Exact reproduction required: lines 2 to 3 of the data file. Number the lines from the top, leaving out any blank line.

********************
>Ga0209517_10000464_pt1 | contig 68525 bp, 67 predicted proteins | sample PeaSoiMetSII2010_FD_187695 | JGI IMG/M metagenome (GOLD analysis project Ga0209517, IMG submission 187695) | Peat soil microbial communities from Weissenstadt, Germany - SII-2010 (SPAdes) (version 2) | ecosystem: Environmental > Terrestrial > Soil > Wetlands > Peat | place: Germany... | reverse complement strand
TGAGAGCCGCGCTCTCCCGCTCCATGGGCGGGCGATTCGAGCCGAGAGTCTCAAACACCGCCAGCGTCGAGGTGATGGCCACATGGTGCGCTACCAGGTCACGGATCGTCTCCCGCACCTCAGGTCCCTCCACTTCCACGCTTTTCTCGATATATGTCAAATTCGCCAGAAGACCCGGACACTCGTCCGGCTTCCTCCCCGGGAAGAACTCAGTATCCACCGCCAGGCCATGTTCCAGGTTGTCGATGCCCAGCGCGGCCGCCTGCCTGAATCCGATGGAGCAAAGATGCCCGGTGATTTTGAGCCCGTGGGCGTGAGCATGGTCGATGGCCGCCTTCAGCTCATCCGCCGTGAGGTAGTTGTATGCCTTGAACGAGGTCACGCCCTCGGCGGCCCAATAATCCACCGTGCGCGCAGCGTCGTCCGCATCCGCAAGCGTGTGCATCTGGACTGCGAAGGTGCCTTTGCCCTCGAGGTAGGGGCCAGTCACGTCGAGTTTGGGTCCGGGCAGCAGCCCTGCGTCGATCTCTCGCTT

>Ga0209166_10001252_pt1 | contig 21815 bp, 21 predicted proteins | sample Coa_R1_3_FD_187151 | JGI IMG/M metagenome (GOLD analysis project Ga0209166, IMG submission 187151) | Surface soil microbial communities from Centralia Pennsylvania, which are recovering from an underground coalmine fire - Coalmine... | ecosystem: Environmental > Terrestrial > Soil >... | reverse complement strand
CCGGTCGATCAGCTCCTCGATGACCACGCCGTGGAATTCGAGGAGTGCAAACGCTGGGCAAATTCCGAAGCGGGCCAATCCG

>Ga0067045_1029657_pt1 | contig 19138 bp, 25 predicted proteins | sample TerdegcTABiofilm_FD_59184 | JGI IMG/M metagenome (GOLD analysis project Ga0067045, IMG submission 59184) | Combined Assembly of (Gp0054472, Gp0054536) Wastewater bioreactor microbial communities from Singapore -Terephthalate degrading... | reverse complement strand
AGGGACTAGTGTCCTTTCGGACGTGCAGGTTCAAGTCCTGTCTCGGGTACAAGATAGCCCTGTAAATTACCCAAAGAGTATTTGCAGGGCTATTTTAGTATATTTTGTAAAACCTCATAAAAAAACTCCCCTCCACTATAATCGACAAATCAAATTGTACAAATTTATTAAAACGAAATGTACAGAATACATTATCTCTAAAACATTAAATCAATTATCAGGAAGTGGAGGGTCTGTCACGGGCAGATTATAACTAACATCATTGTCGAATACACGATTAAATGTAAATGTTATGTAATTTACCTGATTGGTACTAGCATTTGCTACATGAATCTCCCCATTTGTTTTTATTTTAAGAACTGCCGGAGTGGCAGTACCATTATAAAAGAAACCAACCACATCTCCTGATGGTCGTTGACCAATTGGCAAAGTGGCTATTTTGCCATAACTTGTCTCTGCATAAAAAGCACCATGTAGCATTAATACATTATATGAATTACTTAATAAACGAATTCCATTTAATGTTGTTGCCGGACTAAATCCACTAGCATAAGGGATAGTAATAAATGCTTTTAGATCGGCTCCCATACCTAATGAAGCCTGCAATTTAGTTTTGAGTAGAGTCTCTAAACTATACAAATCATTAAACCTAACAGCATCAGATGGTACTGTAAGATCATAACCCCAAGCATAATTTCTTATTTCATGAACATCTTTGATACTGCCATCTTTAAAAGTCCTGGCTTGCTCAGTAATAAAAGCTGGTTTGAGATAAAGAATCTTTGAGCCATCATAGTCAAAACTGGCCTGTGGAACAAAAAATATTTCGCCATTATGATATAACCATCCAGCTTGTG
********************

TGAGAGCCGCGCTCTCCCGCTCCATGGGCGGGCGATTCGAGCCGAGAGTCTCAAACACCGCCAGCGTCGAGGTGATGGCCACATGGTGCGCTACCAGGTCACGGATCGTCTCCCGCACCTCAGGTCCCTCCACTTCCACGCTTTTCTCGATATATGTCAAATTCGCCAGAAGACCCGGACACTCGTCCGGCTTCCTCCCCGGGAAGAACTCAGTATCCACCGCCAGGCCATGTTCCAGGTTGTCGATGCCCAGCGCGGCCGCCTGCCTGAATCCGATGGAGCAAAGATGCCCGGTGATTTTGAGCCCGTGGGCGTGAGCATGGTCGATGGCCGCCTTCAGCTCATCCGCCGTGAGGTAGTTGTATGCCTTGAACGAGGTCACGCCCTCGGCGGCCCAATAATCCACCGTGCGCGCAGCGTCGTCCGCATCCGCAAGCGTGTGCATCTGGACTGCGAAGGTGCCTTTGCCCTCGAGGTAGGGGCCAGTCACGTCGAGTTTGGGTCCGGGCAGCAGCCCTGCGTCGATCTCTCGCTT

>Ga0209166_10001252_pt1 | contig 21815 bp, 21 predicted proteins | sample Coa_R1_3_FD_187151 | JGI IMG/M metagenome (GOLD analysis project Ga0209166, IMG submission 187151) | Surface soil microbial communities from Centralia Pennsylvania, which are recovering from an underground coalmine fire - Coalmine... | ecosystem: Environmental > Terrestrial > Soil >... | reverse complement strand